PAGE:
I know I’ve benefited greatly from this church, and I believe I’m a better person because I have been a part of this community. I think it’s important to always be grateful for the work of everyone who over the years built this community to be the place that has been such a point of light in my life, and in the lives of many of the folks in this room. So, for those reasons, I think we should all continue to invest in and maintain Grace, so we can extend our reach and benefit others. 

Standing with the People of Standing Rock – A Personal Reflection by Deacon Ken Powell

Dear friends in Christ,

            As most of you know a call for clergy to support the community of Standing Rock Indian Reservation in North Dakota by Rev. John Floberg for the purpose of resisting the construction of the Dakota Access Pipeline received an enormous response from well over five hundred faith leaders of virtually every spiritual tradition. Many of the facts and disputes regarding the project are circulating in the media for your own discernment but I would like to share with you a few personal reflections of my experience there which depart from the standard narrative.

            As a deacon called to stand with the vulnerable, to work for justice and to interpret to the church “the needs, hopes and concerns of the world” the rationale for making the long journey from Portland, OR. was self-evident. But given the immense challenges we are facing at every turn I wondered what it was about this situation that was so compelling? I soon realized that land and water anciently understood and experienced as a sacred gift of the Creator is such a rare and precious gift in our time and place that I could not imagine being silent and remote while it was threatened with desecration if it was at all in my power to be vocal and present. In that spirit, I made plans to attend the November 3rd gathering,  knowing that many like-minded souls were also to be my companions and prayer partners.

            Almost immediately the journey became a pilgrimage, and had the fullness of a sacramental immersion. I was aware of a deep need for a ritual of repentance and a gratitude to the native people for preserving a living memory of a spirituality that cherished the earth and all its creatures. I was struck again and again by the terrible dilemma of traveling roughly the same distance by automobile from my home as the proposed oil pipeline from the Bakken Oil Fields to Standing Rock along roadways that followed the Columbia, Yellowstone and Missouri Rivers– already crosshatched with pipelines and powerlines and dams. Was it hypocrisy to proceed in this way, an unavoidable entanglement, or maybe simply time to say to myself and to the world this is too much, the last straw for me? We have to find a better way!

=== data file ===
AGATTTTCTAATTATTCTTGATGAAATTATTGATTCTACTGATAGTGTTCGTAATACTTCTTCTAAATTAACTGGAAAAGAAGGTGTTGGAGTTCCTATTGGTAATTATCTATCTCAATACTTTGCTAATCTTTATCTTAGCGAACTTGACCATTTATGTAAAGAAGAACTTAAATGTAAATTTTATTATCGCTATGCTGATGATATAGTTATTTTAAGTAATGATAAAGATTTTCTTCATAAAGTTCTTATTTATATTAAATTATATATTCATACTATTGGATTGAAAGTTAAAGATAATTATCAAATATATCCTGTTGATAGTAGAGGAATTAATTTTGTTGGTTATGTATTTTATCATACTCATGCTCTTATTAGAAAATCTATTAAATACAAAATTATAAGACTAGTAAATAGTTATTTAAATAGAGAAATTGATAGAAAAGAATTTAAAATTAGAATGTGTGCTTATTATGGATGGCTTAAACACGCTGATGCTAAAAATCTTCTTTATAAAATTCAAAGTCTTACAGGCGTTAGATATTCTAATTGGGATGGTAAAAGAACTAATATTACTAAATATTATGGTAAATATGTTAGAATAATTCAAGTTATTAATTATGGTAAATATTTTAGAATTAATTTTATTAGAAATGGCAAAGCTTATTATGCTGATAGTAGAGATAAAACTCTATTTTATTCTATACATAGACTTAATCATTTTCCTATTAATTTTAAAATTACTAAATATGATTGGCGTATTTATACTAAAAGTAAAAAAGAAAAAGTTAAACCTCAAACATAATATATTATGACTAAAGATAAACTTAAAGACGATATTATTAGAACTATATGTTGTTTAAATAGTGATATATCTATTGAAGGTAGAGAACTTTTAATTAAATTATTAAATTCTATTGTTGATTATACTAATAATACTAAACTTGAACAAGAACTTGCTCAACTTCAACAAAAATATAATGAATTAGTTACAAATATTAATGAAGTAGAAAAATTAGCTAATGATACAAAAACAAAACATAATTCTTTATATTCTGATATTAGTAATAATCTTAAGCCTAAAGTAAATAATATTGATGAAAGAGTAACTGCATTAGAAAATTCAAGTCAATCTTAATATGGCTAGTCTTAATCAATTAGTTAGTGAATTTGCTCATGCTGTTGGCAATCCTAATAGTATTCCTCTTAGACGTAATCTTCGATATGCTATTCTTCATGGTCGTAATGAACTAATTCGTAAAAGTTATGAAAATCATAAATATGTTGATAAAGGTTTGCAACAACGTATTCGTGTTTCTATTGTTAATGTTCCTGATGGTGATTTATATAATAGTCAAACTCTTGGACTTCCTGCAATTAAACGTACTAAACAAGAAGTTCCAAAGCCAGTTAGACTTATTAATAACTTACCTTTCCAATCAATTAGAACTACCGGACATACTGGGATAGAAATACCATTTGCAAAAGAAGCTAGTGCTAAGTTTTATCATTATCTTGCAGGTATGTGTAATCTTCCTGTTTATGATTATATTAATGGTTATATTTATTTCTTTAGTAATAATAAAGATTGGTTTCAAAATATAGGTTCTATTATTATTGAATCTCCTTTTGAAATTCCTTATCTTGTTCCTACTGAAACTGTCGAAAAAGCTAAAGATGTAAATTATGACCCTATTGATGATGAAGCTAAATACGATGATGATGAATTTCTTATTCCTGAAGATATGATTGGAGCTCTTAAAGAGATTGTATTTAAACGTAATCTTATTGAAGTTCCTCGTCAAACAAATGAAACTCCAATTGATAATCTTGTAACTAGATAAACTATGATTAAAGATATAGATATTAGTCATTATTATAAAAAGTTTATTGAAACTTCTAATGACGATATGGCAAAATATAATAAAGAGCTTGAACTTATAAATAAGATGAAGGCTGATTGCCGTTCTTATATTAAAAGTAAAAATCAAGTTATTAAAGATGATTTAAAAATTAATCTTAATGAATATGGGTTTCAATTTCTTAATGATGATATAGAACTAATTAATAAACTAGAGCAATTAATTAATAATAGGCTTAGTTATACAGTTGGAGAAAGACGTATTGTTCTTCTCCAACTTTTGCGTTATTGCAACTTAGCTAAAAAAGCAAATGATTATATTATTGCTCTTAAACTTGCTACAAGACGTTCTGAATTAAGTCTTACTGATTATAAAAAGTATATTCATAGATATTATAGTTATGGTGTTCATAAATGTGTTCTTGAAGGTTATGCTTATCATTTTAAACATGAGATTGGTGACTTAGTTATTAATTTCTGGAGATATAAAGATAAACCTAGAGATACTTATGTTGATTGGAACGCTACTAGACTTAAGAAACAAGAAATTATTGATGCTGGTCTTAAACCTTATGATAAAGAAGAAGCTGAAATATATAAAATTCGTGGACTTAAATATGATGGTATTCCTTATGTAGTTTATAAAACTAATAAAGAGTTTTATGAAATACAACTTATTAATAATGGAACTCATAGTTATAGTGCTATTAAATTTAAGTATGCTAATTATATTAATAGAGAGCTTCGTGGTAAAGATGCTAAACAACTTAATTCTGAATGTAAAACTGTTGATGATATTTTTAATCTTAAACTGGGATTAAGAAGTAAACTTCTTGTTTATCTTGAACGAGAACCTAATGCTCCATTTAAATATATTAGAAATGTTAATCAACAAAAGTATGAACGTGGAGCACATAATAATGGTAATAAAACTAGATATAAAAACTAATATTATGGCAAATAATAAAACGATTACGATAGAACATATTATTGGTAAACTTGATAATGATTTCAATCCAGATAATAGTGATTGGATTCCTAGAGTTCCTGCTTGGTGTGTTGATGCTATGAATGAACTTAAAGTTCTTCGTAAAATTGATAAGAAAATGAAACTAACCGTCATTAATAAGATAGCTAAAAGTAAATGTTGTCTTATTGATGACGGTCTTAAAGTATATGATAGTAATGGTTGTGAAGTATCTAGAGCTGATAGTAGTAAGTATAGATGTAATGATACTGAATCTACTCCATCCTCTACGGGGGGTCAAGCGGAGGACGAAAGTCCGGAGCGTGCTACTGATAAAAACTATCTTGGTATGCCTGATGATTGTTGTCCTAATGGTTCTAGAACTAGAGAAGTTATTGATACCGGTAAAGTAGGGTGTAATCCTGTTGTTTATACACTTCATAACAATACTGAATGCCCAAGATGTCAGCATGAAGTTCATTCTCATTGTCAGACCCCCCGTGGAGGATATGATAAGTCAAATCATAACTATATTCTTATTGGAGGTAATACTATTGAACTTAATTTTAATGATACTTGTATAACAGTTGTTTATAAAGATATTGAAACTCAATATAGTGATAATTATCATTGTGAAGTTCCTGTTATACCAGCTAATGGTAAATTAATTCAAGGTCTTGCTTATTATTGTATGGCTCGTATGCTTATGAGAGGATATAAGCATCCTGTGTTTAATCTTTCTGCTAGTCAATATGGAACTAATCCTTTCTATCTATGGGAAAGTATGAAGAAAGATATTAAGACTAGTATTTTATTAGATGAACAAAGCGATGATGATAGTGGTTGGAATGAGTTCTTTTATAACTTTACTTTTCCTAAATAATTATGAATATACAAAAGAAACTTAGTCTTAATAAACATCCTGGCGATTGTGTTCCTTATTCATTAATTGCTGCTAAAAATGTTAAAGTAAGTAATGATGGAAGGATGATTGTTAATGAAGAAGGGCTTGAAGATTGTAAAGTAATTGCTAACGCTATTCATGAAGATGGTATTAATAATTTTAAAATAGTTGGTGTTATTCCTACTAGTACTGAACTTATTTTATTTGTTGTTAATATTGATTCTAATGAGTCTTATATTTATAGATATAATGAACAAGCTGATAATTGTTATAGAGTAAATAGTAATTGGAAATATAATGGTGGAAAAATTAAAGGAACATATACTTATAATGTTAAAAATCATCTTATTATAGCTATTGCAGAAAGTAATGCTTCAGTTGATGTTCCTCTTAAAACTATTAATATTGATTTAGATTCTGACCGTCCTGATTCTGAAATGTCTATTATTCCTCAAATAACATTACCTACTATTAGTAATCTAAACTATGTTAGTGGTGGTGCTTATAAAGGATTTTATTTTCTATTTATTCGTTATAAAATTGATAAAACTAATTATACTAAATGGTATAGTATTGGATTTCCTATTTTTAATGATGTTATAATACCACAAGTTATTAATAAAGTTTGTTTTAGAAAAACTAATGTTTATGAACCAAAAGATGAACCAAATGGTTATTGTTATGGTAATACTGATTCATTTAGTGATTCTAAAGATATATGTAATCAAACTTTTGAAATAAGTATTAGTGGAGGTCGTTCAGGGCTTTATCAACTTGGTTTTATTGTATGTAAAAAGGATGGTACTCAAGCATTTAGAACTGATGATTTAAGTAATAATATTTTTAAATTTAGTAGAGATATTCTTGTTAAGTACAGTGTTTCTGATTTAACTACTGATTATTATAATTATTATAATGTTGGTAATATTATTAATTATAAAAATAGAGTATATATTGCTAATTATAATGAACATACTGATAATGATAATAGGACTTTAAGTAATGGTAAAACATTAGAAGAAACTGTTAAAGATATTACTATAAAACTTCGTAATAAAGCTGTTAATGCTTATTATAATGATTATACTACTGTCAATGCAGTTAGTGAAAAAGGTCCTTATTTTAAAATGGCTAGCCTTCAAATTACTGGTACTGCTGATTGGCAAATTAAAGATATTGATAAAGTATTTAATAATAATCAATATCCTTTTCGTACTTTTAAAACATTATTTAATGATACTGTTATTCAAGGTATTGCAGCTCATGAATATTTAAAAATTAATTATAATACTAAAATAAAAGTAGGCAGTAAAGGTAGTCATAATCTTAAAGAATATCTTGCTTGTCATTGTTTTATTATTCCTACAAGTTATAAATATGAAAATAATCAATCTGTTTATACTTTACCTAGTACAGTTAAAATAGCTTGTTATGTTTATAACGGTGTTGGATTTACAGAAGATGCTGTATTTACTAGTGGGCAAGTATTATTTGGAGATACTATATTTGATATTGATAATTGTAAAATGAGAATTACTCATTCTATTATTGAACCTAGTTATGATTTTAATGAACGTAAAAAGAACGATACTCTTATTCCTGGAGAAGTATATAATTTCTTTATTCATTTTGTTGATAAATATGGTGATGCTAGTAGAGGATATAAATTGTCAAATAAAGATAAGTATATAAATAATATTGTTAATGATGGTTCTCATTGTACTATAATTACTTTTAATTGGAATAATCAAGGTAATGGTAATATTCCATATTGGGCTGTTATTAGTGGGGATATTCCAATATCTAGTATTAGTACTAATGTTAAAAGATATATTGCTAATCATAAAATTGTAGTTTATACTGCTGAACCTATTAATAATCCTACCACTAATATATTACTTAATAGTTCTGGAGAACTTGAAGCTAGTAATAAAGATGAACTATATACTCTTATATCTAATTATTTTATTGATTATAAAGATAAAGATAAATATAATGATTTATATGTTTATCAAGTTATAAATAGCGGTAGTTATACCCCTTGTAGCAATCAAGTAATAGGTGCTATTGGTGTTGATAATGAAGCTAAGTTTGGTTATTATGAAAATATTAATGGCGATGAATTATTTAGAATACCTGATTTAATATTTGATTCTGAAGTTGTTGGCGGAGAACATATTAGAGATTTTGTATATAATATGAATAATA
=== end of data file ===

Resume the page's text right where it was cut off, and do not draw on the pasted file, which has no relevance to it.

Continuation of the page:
It needs to be told that the people of Standing Rock were spectacularly hospitable, generous in spirit, gravely committed and deeply moved by the clergy’s honoring of their dignity and right to self- determination, just as we were moved by their many tokens of acceptance and forgiveness.

            The guiding principles of our participation were simple but profound. We were guests of the governing Council and as such were required to act “prayerfully, peacefully, non-violently, and legally.” Our purpose was to “bear witness” to the truth of the circumstances and the residents right to protest in light of the invasive presence of overwhelming corporate power and an intimidating police posture. The tension was palpable on all sides. Our hope to be a calming voice was achieved, I believe, during our relatively short time at the site. Others– we hope– will continue to carry the banner of peaceful resistance.

It also needs to be told that among the mass of “protectors” –as they refer to themselves– there are those who believe that more aggressive and perhaps provocative methods may be necessary. In their readiness to expose themselves and others to a high risk of injury and potential property damage their values do not align with those of the residents to the best of my knowledge.  Our hosts emphasized, on the contrary, that they must remain behind when all is said and done and they were unequivocal in their desire to keep the peace as best they might.

            In closing I would like to highlight what I took to be the deepest and potentially most meaningful feature of the encounter between the leaders of the gathered tribes and the hundreds of Christian faith leaders who spoke on behalf of their own communities of faith from both the personal and the national level.

            In the simplest of terms this was enacted ritually by members of the universal Church of Christ repudiating the 15th century papal bull known as the “Doctrine of Discovery” which provided the “religious” justification for claiming any land in the “new world” not already claimed by a “Christian monarch”.

           If anyone needs assurance that this doctrine is still relevant just travel anywhere along the course of the Missouri or Columbia rivers to the Pacific Ocean and you will see signs extolling the “Corps of Discovery”– otherwise known as the Lewis and Clark– expedition into the lands purchased at a pittance from France, who claimed it for themselves simply because they could.

            By witnessing and burning  a copy of that document as a sign of repudiation– for the first time ever in the presence of tribal elder’s– in a sacred fire maintained by those elders on their sacred land while encircled in solidarity by those who knew the doctrine to be a part of the cross which they had been carrying, the flames to be the presence of the Holy Spirit and the ascending smoke a prayer of repentance for harm done in Christ’s name… we have hope of Christ’s forgiveness and reconciliation with our native sisters and brothers.